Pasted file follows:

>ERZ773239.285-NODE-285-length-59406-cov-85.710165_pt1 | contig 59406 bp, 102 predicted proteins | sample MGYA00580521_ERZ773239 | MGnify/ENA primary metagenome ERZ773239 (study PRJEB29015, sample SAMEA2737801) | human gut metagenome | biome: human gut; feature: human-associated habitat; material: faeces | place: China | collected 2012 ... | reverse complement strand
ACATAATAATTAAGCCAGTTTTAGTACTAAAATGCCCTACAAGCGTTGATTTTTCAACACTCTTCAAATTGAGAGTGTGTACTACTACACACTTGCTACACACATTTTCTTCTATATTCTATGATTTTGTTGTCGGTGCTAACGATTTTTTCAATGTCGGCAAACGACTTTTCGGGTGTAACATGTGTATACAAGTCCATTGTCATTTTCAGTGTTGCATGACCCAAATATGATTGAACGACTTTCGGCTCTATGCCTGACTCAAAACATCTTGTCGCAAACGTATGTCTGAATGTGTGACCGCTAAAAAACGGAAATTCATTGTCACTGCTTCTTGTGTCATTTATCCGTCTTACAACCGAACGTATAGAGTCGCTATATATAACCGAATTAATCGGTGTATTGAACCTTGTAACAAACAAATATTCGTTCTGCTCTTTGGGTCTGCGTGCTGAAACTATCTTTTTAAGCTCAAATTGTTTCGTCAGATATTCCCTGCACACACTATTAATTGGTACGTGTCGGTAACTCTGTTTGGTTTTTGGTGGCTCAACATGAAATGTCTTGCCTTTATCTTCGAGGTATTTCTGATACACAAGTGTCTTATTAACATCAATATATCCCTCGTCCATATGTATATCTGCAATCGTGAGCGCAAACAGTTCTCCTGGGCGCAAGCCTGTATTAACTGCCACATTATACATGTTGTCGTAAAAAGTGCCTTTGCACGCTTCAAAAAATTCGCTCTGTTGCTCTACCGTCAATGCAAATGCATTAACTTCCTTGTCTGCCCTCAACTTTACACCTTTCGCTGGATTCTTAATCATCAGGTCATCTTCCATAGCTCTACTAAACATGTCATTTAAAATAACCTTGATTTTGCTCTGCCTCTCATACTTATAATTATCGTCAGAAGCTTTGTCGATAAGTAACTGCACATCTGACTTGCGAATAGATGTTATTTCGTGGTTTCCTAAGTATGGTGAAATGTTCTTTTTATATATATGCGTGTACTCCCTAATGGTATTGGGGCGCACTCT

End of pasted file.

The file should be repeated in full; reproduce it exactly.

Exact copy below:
>ERZ773239.285-NODE-285-length-59406-cov-85.710165_pt1 | contig 59406 bp, 102 predicted proteins | sample MGYA00580521_ERZ773239 | MGnify/ENA primary metagenome ERZ773239 (study PRJEB29015, sample SAMEA2737801) | human gut metagenome | biome: human gut; feature: human-associated habitat; material: faeces | place: China | collected 2012 ... | reverse complement strand
ACATAATAATTAAGCCAGTTTTAGTACTAAAATGCCCTACAAGCGTTGATTTTTCAACACTCTTCAAATTGAGAGTGTGTACTACTACACACTTGCTACACACATTTTCTTCTATATTCTATGATTTTGTTGTCGGTGCTAACGATTTTTTCAATGTCGGCAAACGACTTTTCGGGTGTAACATGTGTATACAAGTCCATTGTCATTTTCAGTGTTGCATGACCCAAATATGATTGAACGACTTTCGGCTCTATGCCTGACTCAAAACATCTTGTCGCAAACGTATGTCTGAATGTGTGACCGCTAAAAAACGGAAATTCATTGTCACTGCTTCTTGTGTCATTTATCCGTCTTACAACCGAACGTATAGAGTCGCTATATATAACCGAATTAATCGGTGTATTGAACCTTGTAACAAACAAATATTCGTTCTGCTCTTTGGGTCTGCGTGCTGAAACTATCTTTTTAAGCTCAAATTGTTTCGTCAGATATTCCCTGCACACACTATTAATTGGTACGTGTCGGTAACTCTGTTTGGTTTTTGGTGGCTCAACATGAAATGTCTTGCCTTTATCTTCGAGGTATTTCTGATACACAAGTGTCTTATTAACATCAATATATCCCTCGTCCATATGTATATCTGCAATCGTGAGCGCAAACAGTTCTCCTGGGCGCAAGCCTGTATTAACTGCCACATTATACATGTTGTCGTAAAAAGTGCCTTTGCACGCTTCAAAAAATTCGCTCTGTTGCTCTACCGTCAATGCAAATGCATTAACTTCCTTGTCTGCCCTCAACTTTACACCTTTCGCTGGATTCTTAATCATCAGGTCATCTTCCATAGCTCTACTAAACATGTCATTTAAAATAACCTTGATTTTGCTCTGCCTCTCATACTTATAATTATCGTCAGAAGCTTTGTCGATAAGTAACTGCACATCTGACTTGCGAATAGATGTTATTTCGTGGTTTCCTAAGTATGGTGAAATGTTCTTTTTATATATATGCGTGTACTCCCTAATGGTATTGGGGCGCACTCT